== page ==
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Getting The Most from Your Turkey Trail Camera Sets

By: Scott Haugen 

Are you eager to take your turkey hunting knowledge to the next level? Run trail cameras on video mode and position them close to the ground.

Twenty years ago, I set trail cameras high off the ground with the hopes of simply capturing still photos of turkeys. Near or far, it didn’t matter. I just wanted to locate turkeys to figure out where to hunt.

After getting still images of strutting toms, I thought it’d be cool to get the action on video. It was! Then I started noticing faint sounds of not only strutting toms but also other toms and hens. To hear the sounds more clearly, I moved my trail cameras closer to the ground and put them directly in the turkey’s path of travel.

Turkey Videos on Trail Cameras

Today, most of my turkey trail cameras are positioned less than a foot off the ground. Some are even buried in the ground on the edge of trails. This camera positioning provides up-close video footage of turkeys and captures sounds you can’t detect when a camera is six feet off the ground.

The video clips capture subtle sounds when turkeys are inches from a trail camera. Gobbles, loud yelps, and clucks are easy to detect. The spitting, drumming, wing dragging of strutting toms, purrs, and quiet bubbly sounds resonating from deep within a turkey are revealed. The frequency of turkey vocalizations is much more prevalent than I ever thought, and it occurs year-round. I’ve found turkey flock vocalization to be more diverse and intense in the fall and winter months than during the peak of the spring breeding season.

Pairing the sounds of turkeys captured on trail camera video clips with their body language and seasonal movements tells a complete story. As hunters, observing animal behavior, specifically the sounds they are making and what they are doing when making the sounds, takes our understanding of them to a different level.

I scout for turkeys year-round because I hunt them in the spring, fall, and winter months. I can only be in one place at any given time. But strategically placing a couple of dozen trail cameras means I can be in many places simultaneously, figuratively speaking.

How to Set a Trail Camera for Turkeys

It’s the physical scouting that reveals where I’ll set trail cameras. I spend a lot of time observing turkeys once I locate them. I’ll watch them through a spotting scope to see what they’re eating, learn which trails they use, and try to figure out where they go and for what reasons. Looking for tracks, droppings, and feathers also helps me decide where to set trail cameras.

Trail cameras reveal a lot about turkey flock dynamics throughout the year. In the summer, you’ll see bachelor flocks becoming established. You’ll also observe multiple flocks of hens and poults coming together. Once seeds dry up and grasshoppers and other insects become prevalent, you’ll note a quick change in diet and turkey movement. Late summer and early fall can see turkeys covering even more ground in search of high-protein foods and fruits.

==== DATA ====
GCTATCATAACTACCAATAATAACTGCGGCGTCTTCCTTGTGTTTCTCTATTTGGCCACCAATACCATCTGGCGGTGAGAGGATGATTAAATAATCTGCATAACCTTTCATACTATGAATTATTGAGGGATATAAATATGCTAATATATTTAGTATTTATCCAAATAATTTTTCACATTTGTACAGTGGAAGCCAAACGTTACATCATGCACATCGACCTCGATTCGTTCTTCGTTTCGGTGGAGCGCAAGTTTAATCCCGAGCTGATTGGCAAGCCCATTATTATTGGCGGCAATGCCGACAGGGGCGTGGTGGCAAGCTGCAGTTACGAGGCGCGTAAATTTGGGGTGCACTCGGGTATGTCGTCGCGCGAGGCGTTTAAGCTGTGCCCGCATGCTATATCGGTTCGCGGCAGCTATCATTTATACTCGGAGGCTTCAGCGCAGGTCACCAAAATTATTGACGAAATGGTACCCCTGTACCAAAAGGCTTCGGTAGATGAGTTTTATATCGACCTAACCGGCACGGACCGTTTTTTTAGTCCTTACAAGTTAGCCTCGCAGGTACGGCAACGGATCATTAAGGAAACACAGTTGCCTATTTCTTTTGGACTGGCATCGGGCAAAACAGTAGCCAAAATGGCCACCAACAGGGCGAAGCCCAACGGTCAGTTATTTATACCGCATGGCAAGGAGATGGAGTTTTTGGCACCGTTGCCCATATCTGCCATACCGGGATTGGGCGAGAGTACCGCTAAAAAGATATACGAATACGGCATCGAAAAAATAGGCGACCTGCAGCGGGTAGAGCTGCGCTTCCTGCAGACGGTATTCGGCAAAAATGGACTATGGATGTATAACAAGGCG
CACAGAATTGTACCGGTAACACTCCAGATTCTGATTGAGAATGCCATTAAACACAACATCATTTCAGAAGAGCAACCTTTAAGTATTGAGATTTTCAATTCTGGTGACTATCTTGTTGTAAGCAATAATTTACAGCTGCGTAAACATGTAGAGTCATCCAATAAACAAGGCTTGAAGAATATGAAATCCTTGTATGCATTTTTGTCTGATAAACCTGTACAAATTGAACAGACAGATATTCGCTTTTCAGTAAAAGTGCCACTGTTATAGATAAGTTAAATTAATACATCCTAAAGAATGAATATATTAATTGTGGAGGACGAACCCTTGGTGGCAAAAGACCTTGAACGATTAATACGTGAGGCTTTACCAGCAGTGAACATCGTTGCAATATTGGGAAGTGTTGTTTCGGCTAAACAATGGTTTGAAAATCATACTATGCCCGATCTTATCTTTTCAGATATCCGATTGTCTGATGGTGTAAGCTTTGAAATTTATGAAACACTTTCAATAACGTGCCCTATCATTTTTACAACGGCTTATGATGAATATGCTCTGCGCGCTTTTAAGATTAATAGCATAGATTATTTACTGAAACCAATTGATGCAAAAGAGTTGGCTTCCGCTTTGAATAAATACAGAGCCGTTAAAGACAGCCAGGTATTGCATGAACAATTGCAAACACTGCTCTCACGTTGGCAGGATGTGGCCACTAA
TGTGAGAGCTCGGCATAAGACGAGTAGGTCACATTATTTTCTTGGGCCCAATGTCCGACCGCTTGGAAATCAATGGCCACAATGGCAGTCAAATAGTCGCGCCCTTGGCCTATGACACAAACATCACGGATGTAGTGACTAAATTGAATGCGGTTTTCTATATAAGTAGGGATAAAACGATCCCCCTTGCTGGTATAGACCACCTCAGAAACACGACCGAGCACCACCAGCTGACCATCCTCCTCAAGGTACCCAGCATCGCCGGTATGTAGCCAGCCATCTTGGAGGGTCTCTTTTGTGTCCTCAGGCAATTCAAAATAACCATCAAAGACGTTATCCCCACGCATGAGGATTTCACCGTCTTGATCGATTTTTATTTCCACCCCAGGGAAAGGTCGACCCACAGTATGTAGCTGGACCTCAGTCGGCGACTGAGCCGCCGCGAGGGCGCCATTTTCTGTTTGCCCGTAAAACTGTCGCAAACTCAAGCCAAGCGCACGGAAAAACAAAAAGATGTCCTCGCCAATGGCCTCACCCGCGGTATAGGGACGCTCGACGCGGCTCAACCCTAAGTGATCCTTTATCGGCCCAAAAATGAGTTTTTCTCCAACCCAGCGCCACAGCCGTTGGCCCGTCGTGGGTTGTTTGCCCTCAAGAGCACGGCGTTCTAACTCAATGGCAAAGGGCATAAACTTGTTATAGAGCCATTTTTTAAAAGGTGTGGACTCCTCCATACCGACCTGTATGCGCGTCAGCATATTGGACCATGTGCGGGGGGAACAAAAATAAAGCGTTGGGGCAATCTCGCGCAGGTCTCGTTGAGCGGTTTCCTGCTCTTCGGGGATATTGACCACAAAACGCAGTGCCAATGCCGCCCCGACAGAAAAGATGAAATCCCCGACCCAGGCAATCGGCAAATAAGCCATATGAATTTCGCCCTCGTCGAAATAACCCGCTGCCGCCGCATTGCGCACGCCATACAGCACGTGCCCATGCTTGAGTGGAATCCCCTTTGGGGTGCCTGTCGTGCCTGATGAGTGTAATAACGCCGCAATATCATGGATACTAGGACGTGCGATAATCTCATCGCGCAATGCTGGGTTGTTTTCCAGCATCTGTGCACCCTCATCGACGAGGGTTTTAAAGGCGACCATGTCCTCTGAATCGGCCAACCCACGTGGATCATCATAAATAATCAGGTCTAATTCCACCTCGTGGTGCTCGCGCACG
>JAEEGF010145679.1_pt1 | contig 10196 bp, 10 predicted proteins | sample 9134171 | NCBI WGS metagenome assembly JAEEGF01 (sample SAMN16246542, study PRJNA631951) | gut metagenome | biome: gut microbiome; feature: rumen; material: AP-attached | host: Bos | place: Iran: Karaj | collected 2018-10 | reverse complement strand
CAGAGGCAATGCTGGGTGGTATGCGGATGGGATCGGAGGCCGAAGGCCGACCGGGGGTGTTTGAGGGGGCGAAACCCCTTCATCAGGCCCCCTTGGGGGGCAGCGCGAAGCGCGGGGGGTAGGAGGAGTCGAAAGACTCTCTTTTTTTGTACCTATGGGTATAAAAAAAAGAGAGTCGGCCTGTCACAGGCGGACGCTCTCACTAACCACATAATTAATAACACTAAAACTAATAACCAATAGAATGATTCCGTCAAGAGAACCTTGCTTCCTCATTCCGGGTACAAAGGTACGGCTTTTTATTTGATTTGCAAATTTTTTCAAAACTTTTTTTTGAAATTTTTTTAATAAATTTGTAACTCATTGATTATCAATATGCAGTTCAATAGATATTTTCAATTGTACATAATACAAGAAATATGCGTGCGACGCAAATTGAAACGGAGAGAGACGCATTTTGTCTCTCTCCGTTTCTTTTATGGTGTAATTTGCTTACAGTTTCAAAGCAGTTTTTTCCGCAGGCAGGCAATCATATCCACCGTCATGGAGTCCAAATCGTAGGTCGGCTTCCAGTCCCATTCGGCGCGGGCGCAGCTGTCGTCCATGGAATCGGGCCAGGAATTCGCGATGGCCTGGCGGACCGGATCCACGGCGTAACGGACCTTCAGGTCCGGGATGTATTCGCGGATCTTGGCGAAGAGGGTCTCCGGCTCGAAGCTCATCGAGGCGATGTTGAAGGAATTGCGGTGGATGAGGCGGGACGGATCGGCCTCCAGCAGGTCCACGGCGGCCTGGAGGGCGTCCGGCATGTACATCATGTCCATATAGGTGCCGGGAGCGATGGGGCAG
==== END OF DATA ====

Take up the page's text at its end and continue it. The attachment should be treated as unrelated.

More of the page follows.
Once the first rain hits, turkeys often move to short grass habitats where they feed on earthworms for weeks. Caterpillars, spiders, and mast crops are also sought in the fall and winter. This is when turkeys often move long distances and remain in areas with food through winter.

January marks the start of the turkey pre-rut. This is where bachelor flocks begin strutting, posturing, and gobbling to establish dominance within the group. Having multiple trail cameras where toms reside this time of year will reveal a lot about what’s going on in their world.

Hen winter flocks are big in January and February. Now is when you want to monitor them closely with trail cameras because once they begin to split up, you can try to follow them. Some hens will stay put; others will move miles away. toms from nearby often flocks follow hens and their young as they disperse. Other times, you’ll capture new toms showing up.

Observing and listening to turkeys as the peak of the breeding season approaches provides a starting point of where and even how to hunt them. Keep watching turkeys all season long, and what you learn will be amazing.

If spring storms or high predator populations keep turkeys in heavy cover, that’s where you’ll want to hunt them. If grasses come to a head early in the spring, hunting open field habitats may be your best approach. If hens lose their poults and are forced to re-nest, you know exactly when and where to hunt for toms.

If you truly want to advance your knowledge and understanding of wild turkeys, set cellular trail cameras on video mode and situate them low to the ground. By capturing timely, up-close video clips of turkeys year-round, your understanding of their behaviors will significantly expand. As a result, your approach to turkey hunting will become more efficient, and success rates will rise.

Note: Scott Haugen is a full-time freelance author & photographer of 24 years. Follow his adventures on Instagram & Facebook

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